Riding through the inner Melbourne suburb of Footscray, the three African-Australian youths seated in the back of the bus express no love for the police. They reel off stories of unjust arrests and racial taunts leveled by officers who patrol their neighbourhoods.

“When they beat me, they call me a black c---,” volunteers Dang through pursed lips.

But it is a cry that falls on unsympathetic ears.

An elderly African-Australian man, Kuloba, turns and lectures his fellow travelers. “In Kenya and Uganda the police are bad,” he explains. “In Australia, the police are good. The police are not allowed to bash you. If the police do anything bad, sue.  Go to Flemington and the lady will do that.”

“The lady” is Tamar Hopkins, the principal solicitor at the Flemington-Kensington Community Legal Centre. She works with a small team in an old child welfare building near the Kensington railway line.

For the past six years, the centre has been representing six African-Australians in a civil case against the Victoria Police. The men claimed they were being targeted by police between 2005 and 2009 because of their race.

“Police forces around the world are recognising slowly that there is a disproportionality, there’s a bias, in the way they stop and search people.” — Community worker Anthony Kelly 

In an out-of-court settlement struck in February, Victoria Police agreed to a public review of training and field contact practices. As part of that review, police have started taking community input, an event which Ms Hopkins describes as “historic”.

The public are being invited to make submissions over the next two months, with a formal police response required by December 31. It’s the most high-profile response yet from Victoria Police in the face of charges of racial profiling.

Acting Deputy Commissioner Andrew Crisp is broadly confident about police behaviour, but concedes that police “haven’t been as good as we could be in relation to listening to the community”.

He says police command is keen to hear what the community has to say.

Despite a string of recent racist incidents that have embroiled the force, Mr Crisp remains adamant: “We do not concede or accept that as an organisation we actually are involved in racial profiling.”

Anthony Kelly, the legal centre’s executive officer, agrees there is no official policy, but he still has concerns. “The cops out there on the street at 10 o’clock at night are very different from the ones in the Victoria police bureaucracy,” says Mr Kelly. “We recognise this through the reports of our clients being told to ‘get back to Africa’, being racially abused when they are stopped and searched, and physically assaulted.”  (Click on the image below to see a history of Victoria Police and race relations.



When examining Victoria Police’s own data, University of Melbourne Professor Ian Gordon found that young African men in the Flemington and North Melbourne area were 2.5 times more likely to be stopped by police than other groups, despite representing a lower crime rate. 

Numerous community members have ideas for ways to solve this issue. Ross Barnett, director of the Ethnic Communities' Council of Victoria, is pessimistic and believes police are denying problems. He agrees that new cadets get trained in cultural awareness, but “30 years later they’ve never had any refresher or any other exposure to that sort of training”.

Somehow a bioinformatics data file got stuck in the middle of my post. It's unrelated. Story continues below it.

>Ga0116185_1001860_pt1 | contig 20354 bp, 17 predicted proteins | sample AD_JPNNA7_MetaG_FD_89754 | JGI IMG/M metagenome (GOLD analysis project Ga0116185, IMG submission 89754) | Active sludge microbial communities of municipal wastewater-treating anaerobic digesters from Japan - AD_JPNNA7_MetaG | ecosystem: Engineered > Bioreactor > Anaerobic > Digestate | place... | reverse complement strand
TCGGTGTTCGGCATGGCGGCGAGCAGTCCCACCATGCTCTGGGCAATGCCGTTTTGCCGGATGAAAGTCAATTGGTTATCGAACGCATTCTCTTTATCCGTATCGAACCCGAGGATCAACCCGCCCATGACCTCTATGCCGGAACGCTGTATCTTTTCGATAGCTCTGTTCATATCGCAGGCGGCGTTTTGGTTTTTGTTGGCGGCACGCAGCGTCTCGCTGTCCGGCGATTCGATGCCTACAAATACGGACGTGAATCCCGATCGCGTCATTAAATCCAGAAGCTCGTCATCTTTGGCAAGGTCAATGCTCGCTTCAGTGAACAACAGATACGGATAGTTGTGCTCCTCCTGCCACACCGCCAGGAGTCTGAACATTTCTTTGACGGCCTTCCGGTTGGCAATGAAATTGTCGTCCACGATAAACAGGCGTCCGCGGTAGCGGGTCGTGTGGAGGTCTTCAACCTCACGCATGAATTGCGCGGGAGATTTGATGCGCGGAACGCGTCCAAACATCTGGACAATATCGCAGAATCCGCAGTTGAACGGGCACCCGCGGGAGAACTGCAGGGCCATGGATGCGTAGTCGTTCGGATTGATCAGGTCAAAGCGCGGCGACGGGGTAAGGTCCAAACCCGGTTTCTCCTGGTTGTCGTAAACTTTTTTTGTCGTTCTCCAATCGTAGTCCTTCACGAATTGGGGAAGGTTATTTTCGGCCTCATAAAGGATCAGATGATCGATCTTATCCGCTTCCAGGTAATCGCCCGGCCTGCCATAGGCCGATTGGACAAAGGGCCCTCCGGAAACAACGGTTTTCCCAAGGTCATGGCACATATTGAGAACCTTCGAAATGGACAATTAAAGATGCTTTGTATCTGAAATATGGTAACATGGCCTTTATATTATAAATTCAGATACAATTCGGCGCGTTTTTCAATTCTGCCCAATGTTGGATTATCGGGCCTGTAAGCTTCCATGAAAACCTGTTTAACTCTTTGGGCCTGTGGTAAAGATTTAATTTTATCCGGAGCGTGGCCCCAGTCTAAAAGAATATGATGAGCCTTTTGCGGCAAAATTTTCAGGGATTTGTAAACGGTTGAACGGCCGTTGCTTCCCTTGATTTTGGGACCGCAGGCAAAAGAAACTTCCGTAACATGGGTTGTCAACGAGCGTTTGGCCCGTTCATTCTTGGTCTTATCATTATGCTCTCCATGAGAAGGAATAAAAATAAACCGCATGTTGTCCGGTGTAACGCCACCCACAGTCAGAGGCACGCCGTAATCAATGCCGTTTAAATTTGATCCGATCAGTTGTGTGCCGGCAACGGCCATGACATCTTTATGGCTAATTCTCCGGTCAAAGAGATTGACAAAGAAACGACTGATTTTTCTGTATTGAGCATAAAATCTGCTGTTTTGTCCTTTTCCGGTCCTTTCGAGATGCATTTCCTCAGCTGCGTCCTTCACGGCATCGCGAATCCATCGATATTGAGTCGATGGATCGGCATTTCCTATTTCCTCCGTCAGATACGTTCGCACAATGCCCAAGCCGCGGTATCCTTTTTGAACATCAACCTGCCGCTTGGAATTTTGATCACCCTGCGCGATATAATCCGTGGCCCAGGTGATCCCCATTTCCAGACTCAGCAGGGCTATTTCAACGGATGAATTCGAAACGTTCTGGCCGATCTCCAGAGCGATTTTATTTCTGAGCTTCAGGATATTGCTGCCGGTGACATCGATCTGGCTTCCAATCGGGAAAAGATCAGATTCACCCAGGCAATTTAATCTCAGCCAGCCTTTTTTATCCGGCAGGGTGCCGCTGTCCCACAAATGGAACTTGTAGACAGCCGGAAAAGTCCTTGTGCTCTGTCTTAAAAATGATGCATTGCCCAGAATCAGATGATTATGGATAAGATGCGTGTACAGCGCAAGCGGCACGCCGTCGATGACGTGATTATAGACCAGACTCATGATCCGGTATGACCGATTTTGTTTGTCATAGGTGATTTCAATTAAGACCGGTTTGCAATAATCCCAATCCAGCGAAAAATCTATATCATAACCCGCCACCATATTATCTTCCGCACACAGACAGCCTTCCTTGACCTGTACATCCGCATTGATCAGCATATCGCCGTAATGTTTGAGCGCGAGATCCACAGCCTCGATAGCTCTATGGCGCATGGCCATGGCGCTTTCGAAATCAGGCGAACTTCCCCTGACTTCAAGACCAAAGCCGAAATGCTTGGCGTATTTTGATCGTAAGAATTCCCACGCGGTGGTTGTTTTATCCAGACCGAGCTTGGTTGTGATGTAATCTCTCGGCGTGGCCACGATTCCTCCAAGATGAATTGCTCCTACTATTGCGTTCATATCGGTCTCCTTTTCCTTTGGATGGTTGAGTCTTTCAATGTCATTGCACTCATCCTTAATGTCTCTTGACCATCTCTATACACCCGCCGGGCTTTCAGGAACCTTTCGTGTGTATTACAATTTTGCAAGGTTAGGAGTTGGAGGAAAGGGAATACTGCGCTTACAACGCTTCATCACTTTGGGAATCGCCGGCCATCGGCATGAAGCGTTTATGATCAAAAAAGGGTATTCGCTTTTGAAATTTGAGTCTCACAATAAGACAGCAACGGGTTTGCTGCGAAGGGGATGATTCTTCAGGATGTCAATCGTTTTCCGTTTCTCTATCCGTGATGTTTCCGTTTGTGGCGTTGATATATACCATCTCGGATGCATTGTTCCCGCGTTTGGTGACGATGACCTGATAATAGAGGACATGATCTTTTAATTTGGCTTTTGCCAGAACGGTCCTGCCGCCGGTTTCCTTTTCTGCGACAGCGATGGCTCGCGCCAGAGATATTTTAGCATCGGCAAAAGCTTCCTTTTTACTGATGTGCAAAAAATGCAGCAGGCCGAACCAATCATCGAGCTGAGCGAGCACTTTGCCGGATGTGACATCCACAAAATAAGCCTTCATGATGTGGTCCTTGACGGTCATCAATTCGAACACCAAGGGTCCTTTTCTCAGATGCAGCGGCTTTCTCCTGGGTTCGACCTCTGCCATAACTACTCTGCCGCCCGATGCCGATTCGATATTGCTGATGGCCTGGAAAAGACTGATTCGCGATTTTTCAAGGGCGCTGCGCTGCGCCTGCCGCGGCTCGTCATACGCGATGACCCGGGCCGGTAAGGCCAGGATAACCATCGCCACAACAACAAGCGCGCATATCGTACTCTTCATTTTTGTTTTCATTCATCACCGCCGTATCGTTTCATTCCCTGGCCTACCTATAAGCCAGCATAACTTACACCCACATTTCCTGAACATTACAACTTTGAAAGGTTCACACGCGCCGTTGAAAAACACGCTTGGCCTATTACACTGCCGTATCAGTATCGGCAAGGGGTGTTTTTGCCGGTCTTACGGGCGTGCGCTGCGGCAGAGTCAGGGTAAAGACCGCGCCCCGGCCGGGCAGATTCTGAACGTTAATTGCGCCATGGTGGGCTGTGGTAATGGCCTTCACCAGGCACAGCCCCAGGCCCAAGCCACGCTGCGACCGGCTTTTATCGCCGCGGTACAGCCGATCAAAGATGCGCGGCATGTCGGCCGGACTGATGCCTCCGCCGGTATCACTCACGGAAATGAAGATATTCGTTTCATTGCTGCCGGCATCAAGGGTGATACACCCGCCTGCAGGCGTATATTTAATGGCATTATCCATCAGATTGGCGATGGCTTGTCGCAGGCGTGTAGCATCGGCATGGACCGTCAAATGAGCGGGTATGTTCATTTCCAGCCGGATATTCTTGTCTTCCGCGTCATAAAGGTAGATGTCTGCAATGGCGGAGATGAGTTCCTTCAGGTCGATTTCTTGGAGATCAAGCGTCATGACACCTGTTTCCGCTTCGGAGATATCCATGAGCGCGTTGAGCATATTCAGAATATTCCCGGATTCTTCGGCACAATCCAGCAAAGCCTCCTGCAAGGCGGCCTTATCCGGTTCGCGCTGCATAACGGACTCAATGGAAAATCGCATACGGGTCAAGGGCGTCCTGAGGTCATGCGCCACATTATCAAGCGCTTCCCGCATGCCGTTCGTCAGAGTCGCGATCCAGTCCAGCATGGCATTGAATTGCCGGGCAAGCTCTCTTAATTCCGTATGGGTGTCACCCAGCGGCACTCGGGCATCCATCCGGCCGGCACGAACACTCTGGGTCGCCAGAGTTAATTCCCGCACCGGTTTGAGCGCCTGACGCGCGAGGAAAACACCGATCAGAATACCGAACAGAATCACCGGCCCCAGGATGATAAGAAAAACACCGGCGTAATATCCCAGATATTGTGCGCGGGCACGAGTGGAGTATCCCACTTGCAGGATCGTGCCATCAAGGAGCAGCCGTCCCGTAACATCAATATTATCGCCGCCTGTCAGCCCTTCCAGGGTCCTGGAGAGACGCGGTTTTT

The council plans to tell the inquiry that “culturally appropriate policing” should be part of the assessment necessary for police to progress up the ranks. By definition, insensitive officers should not be promoted. 

Daniel Haile-Michael, one of the plaintiffs in the Federal Court action is studying for his civil engineering exams at Victoria University. But he takes time to promote the cause that has been dominating his life for six years.

Mr Haile-Michael wants to make sure that the community consultation is accessible. His goal is to change police training so that it portrays the African-Australian community in a positive light.

“Racism doesn’t start with the Victoria Police,” he says. “It’s a worldwide — not even a country-wide — issue.”

His legal advisers agree. “Police forces around the world are recognising slowly that there is a disproportionality, there’s a bias, in the way they stop and search people,” says Mr Kelly. In the United Kingdom, police are now issuing “stop and search” receipts that explain why someone has been stopped. Since introducing the receipts, racial profiling has decreased and police are reporting that their searches are more efficient. Mr Kelly wants Victoria Police to adopt the same practice.

Acting Deputy Commissioner Crisp, who oversees policing in Melbourne's north-western suburbs, is clear that he expects members of his police force to be upholding human rights. “For us, really, the starting point is about treating people with dignity and respect,” he says. “It’s a challenge, it really is, and we have to keep working [at it].” 

(Click on the red dots in the map below to learn how other countries are dealing with policing and race.)


Back on the bus, Dang and his friends are cynical about the impact of community input. “Money makes the world go round, the cops won't listen to us,” one of the group calls out.

But Mr Crisp disagrees. “We’re actually looking forward to hearing what the community has to tell us,” he says, “It’s about all our communities living and working harmoniously together.”

The community consultation period will remain open through July 31, 2013.

* All members of the public can make submissions. Submissions can be by email or post, and can include audio or video. Details can be found on the Victoria Police website